… And Then it Falls Apart

I had always considered myself half Cooke, half Mungin. I had never really considered that Mommy had a maternal line, much less that it would figure so prominently in her story. She may have carried the Mungin name, and may even have spent a number of years with the Mungin family, but the fact of the matter is that she spent at least the first six years of her life with the Olivers. So she was likely more Oliver than Mungin.

I returned to my burgeoning family tree (thanks in large part to my husband’s unbelievably large family) to see what I could come up with on the Olivers. From my sister’s visit with the Mungin sisters, I knew that Pearl’s (my grandmother) parents were Mack and Dianah or Diana. A fellow researcher was able to find records that confirmed her name was Diana Johnson, daughter of Ned and Scilla (probably Priscilla) Andrews.  Ned and Scilla had seven other children; all of whom are listed in census records as “Black.” Records on Diana are somewhat of a jumble: there is a Dana Andrews listed as a child of Ned and Scilla who may be Diana, and she, too, is listed as “Black.” However, Diana Johnson would have to have been Mulatto since all of the children she and Mack, Sr. had were identified as Mulatto (refer to my previous post on the determination of the four census classifications of people of color).  So, it appears that Ned Andrews was mostly likely not Diana’s father. This was not an uncommon occurrence, as I had found evidence of this on the Mungin side (which I will discuss in a future post), and the literature on life on plantations is rife with instances of slaves being raped by overseers and owners. But, for me, it constituted another bitter disappointment; another dead-end in my attempt to define who I really am.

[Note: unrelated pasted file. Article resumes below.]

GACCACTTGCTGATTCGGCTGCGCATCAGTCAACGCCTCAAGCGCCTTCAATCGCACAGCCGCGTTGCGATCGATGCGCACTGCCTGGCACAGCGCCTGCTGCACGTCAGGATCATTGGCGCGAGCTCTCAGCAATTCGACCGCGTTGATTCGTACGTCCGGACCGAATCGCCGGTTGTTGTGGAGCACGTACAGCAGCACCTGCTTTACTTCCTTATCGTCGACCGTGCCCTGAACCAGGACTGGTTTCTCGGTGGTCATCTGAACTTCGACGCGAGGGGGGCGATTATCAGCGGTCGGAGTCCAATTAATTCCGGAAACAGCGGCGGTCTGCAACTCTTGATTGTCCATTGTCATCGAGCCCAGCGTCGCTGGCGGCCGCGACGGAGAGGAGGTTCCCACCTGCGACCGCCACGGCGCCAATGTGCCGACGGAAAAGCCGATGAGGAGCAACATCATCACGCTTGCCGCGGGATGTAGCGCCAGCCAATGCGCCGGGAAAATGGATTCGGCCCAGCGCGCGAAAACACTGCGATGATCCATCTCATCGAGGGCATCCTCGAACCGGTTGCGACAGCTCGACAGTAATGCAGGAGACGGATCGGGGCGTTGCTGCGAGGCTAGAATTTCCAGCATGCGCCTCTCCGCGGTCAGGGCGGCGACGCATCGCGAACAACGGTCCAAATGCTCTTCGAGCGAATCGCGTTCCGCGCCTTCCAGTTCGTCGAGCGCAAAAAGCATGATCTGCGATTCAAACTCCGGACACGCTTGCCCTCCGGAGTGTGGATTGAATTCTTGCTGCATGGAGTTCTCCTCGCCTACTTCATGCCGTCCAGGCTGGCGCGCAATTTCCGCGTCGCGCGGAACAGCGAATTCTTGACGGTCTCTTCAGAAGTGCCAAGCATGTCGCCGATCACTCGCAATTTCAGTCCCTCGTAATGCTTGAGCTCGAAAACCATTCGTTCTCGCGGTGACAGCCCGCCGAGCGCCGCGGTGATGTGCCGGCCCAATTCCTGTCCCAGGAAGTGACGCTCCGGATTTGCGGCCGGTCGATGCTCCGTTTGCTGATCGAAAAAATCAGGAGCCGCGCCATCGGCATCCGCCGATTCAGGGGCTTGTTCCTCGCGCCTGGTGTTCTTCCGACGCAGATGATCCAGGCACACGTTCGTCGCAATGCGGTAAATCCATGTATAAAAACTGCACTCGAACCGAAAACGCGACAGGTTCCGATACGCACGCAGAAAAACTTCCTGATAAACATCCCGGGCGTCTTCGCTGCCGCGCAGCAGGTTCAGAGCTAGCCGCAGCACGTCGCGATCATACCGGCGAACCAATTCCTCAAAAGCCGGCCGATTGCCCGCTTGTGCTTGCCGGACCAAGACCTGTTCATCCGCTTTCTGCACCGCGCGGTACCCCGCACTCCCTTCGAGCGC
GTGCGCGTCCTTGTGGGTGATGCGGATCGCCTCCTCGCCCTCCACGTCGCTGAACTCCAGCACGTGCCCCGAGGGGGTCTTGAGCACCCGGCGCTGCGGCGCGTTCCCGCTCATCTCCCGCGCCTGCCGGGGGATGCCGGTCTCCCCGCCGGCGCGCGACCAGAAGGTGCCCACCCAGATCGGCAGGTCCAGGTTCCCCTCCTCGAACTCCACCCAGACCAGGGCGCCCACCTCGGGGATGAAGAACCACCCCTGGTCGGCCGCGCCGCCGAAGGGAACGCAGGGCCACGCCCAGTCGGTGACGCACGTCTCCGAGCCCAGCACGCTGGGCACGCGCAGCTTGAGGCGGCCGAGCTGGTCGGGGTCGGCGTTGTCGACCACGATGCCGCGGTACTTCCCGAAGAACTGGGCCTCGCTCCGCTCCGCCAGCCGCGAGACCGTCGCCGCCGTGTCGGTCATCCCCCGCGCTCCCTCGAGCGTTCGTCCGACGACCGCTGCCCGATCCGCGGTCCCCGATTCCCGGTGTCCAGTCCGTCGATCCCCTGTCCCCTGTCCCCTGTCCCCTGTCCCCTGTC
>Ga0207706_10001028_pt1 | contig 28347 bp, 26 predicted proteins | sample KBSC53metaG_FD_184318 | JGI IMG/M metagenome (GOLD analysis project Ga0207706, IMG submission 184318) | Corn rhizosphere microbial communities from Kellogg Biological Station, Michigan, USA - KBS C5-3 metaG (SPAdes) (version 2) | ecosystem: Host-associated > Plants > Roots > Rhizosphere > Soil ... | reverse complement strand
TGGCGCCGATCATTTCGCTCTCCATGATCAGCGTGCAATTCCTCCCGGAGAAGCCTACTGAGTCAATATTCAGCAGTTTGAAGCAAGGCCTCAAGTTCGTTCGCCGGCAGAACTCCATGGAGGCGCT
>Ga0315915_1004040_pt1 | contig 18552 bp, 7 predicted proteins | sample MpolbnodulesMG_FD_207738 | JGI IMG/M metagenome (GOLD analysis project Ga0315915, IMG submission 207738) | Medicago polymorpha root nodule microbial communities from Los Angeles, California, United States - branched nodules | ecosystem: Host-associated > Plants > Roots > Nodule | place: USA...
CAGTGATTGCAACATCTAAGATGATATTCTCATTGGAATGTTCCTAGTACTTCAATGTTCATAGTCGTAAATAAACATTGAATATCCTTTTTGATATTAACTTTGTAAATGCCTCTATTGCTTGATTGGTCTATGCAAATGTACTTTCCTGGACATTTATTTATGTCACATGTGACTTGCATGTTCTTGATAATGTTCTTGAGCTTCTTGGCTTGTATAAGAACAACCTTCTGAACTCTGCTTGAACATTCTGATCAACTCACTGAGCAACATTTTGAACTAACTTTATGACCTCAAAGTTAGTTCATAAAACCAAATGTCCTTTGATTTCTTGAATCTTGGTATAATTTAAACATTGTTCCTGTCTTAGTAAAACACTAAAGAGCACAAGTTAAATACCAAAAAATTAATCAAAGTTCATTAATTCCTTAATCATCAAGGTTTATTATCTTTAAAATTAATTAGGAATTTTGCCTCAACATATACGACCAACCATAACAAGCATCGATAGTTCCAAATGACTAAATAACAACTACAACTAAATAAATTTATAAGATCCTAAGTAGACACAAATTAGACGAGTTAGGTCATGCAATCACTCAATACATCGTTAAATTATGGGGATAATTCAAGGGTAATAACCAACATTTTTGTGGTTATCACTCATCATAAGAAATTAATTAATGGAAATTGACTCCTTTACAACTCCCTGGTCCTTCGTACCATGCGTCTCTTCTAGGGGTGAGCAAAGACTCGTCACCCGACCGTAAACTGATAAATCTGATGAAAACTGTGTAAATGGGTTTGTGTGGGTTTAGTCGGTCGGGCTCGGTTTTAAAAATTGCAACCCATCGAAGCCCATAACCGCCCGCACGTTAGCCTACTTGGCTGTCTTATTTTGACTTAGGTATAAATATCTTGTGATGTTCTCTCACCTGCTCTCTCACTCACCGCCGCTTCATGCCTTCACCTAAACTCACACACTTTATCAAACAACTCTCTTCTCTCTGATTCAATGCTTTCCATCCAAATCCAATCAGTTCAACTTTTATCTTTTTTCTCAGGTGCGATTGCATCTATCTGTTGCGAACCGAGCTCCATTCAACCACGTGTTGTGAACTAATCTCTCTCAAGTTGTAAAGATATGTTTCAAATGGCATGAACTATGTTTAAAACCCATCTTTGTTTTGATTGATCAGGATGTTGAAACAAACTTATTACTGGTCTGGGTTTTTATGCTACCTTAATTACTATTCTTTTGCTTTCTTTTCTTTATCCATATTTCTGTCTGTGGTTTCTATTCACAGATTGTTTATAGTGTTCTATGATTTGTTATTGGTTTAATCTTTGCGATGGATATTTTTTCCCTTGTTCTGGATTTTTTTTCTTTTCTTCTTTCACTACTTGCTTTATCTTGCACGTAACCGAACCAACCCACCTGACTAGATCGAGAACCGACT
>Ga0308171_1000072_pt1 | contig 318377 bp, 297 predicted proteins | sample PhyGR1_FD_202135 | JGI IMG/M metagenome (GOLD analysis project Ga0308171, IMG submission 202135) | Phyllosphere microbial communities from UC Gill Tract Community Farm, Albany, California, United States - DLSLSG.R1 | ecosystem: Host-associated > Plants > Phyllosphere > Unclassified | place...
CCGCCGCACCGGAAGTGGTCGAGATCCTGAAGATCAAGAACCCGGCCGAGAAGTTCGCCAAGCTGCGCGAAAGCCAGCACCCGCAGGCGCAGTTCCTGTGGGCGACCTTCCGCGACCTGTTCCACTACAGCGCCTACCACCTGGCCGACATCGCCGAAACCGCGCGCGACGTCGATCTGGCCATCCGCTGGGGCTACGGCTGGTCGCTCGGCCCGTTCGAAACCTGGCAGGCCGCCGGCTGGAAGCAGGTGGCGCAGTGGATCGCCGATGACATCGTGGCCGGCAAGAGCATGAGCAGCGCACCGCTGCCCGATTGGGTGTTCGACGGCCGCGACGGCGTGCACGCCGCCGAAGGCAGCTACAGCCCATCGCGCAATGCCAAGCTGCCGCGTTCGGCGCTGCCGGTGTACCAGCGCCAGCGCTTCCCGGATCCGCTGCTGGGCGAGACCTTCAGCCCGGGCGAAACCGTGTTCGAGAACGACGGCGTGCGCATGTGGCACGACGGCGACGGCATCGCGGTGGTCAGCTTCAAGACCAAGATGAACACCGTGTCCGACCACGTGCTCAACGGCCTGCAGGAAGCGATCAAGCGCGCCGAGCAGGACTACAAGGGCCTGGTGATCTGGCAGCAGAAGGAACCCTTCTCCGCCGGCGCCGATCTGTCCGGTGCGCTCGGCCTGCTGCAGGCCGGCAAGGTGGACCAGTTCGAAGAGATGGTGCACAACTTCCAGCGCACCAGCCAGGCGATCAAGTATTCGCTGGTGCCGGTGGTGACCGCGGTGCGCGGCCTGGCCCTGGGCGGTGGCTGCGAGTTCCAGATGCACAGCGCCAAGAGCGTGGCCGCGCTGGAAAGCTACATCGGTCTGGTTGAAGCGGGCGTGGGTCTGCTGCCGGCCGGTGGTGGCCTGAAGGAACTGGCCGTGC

I had no more luck with Mack, Sr., my great-grandfather. His mother’s name was Maria, doubtless born into slavery in 1835. Her husband-of-record was Jake Wade. Both of them are listed as Black in census records.  They had three children, Gus, Ida, and Mack: all listed as “Mulatto,” all with the last name Oliver. So, while Maria was definitely my great-great-grandmother, most likely Jake Wade was not their father.

Having reached a dead-end going backward, I decided to try to find present day connections. Since I now live in Central Florida, it would be a very simple proposition to run up to South Georgia for a day or two should I  manage to locate a fellow Oliver still in the area.  Odds were good, since my research showed that Grandma Pearl had seven full siblings and four half siblings.  I was thrilled to find that a Mack Oliver around the same age as Pearl’s brother had settled in Sarasota and had a family. That exhilaration was short-lived, when I came across a Georgia death record for a Mack Oliver,  parents Mack Oliver and Anna Johnson,  who had died in Darien, GA in 1923. Dejectedly, I deleted all Mack, Jr’s would-be family from my tree.

I found a Pearl Oliver, born about the same time as my grandmother. Her death certificate said she was born in Georgia, and died in Ohio. It made sense that, in the 1920s a woman who had borne a child out-of-wedlock might leave that child behind and go somewhere else where she could be viewed as “respectable.” Pearl and her husband had 5 children, and some of them appeared to still be alive. If I could contact one of them, or  one of their children, perhaps they would have more information about the Olivers. I contacted the owner of one of the trees that contained this Pearl…hoping…  It took almost two weeks to get a response. No. That Pearl had been born elsewhere in Georgia, and her mother’s name had been Olivia. One by one, I deleted all of these would-be relatives from my tree. That left me with a mere five generations of Olivers, including Mommy and me.

The Olivers remain, in my heart and mind, an island. I have found nothing connecting any of the surnames to any plantations in the area. The mix of Mulattos and Blacks suggest the husbands-of-record are not my authentic ancestors. Feeling afloat, with visions of brightly colored ribbons blowing lazily in the breeze, I sat and wondered how I would ever find any grounding on my maternal side.

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